Influence of forest management activities on soil organic carbon stocks: A knowledge synthesis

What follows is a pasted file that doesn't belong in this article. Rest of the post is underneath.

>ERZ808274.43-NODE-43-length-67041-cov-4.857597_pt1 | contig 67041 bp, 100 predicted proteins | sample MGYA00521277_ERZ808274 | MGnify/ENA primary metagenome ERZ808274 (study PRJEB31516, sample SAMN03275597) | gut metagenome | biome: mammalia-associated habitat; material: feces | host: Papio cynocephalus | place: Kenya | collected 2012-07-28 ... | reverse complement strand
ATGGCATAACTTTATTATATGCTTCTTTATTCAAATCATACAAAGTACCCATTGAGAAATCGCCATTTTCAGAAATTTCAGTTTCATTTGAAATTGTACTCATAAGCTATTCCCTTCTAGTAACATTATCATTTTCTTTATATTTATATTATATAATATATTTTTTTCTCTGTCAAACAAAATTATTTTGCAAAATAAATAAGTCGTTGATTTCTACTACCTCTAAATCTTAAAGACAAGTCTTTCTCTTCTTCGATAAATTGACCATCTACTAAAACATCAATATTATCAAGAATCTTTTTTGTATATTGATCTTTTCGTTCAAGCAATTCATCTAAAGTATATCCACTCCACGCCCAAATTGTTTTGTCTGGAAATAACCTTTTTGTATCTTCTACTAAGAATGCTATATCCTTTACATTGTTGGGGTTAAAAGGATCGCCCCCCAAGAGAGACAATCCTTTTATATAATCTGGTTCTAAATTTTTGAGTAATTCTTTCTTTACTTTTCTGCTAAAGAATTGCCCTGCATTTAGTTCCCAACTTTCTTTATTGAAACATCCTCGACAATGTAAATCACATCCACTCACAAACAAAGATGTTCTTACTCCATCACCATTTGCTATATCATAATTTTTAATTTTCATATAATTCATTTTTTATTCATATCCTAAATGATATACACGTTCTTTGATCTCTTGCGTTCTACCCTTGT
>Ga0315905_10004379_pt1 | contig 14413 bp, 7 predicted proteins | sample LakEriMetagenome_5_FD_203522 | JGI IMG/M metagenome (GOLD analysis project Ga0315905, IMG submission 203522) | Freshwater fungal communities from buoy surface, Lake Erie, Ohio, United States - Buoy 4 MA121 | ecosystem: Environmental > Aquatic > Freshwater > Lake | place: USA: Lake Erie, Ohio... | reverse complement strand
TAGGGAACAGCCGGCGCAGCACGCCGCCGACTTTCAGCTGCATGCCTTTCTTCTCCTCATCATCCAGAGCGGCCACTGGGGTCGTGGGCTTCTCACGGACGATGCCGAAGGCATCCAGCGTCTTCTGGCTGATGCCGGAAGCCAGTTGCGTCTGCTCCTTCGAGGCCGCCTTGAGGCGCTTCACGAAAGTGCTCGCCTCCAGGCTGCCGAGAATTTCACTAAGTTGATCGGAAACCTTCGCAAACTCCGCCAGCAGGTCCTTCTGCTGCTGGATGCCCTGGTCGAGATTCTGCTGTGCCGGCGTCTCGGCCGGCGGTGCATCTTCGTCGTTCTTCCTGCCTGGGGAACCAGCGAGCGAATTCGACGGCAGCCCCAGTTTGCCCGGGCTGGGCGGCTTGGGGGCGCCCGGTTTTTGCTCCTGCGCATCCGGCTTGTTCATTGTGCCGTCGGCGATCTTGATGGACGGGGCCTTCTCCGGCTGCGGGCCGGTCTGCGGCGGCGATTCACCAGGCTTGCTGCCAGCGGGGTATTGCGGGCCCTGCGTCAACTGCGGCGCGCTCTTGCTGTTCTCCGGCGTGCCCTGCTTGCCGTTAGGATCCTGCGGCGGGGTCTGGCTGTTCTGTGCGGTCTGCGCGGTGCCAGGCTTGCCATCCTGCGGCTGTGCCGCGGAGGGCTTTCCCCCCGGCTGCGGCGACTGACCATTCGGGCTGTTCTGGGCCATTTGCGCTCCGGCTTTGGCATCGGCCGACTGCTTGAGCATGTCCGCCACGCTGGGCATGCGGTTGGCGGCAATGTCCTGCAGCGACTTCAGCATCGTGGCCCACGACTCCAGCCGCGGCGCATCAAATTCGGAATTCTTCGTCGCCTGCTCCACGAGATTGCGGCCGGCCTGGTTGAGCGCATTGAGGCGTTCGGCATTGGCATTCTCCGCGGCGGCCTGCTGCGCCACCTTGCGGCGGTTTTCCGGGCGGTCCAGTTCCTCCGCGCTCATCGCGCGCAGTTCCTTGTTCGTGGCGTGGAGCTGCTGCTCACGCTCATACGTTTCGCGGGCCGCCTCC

Almost half of the total organic carbon (C) in terrestrial ecosystems is stored in forest soils. By altering rates of input or release of C from soils, forest management activities can influence soil C stocks in forests. In this review, we synthesize current evidence regarding the influences of 13 common forest management practices on forest soil C stocks. Afforestation of former croplands generally increases soil C stocks, whereas on former grasslands and peatlands, soil C stocks are unchanged or even reduced following afforestation. The conversion of primary forests to secondary forests generally reduces soil C stocks, particularly if the land is converted to an agricultural land-use prior to reforestation. Harvesting, particularly clear-cut harvesting, generally results in a reduction in soil C stocks, particularly in the forest floor and upper mineral soil. Removal of residues by harvesting whole-trees and stumps negatively affects soil C stocks. Soil disturbance from site preparation decreases soil C stocks, particularly in the organic top soil, however improved growth of tree seedlings may outweigh soil C losses over a rotation. Nitrogen (N) addition has an overall positive effect on soil C stocks across a wide range of forest ecosystems. Likewise, higher stocks and faster accumulation of soil C occur under tree species with N-fixing associates. Stocks and accumulation rates of soil C also differ under different tree species, with coniferous species accumulating more C in the forest floor and broadleaved species tending to store more C in the mineral soil. There is some evidence that increased tree species diversity could positively affect soil C stocks in temperate and subtropical forests, but tree species identity, particularly N-fixing species, seems to have a stronger impact on soil C stocks than tree species diversity. Management of stand density and thinning have small effects on forest soil C stocks. In forests with high populations of ungulate herbivores, reduction in herbivory levels can increase soil C stocks. Removal of plant biomass for fodder and fuel is related to a reduction in the soil C stocks. Fire management practices such as prescribed burning reduce soil C stocks, but less so than wildfires which are more intense. For each practice, we identify existing gaps in knowledge and suggest research to address the gaps.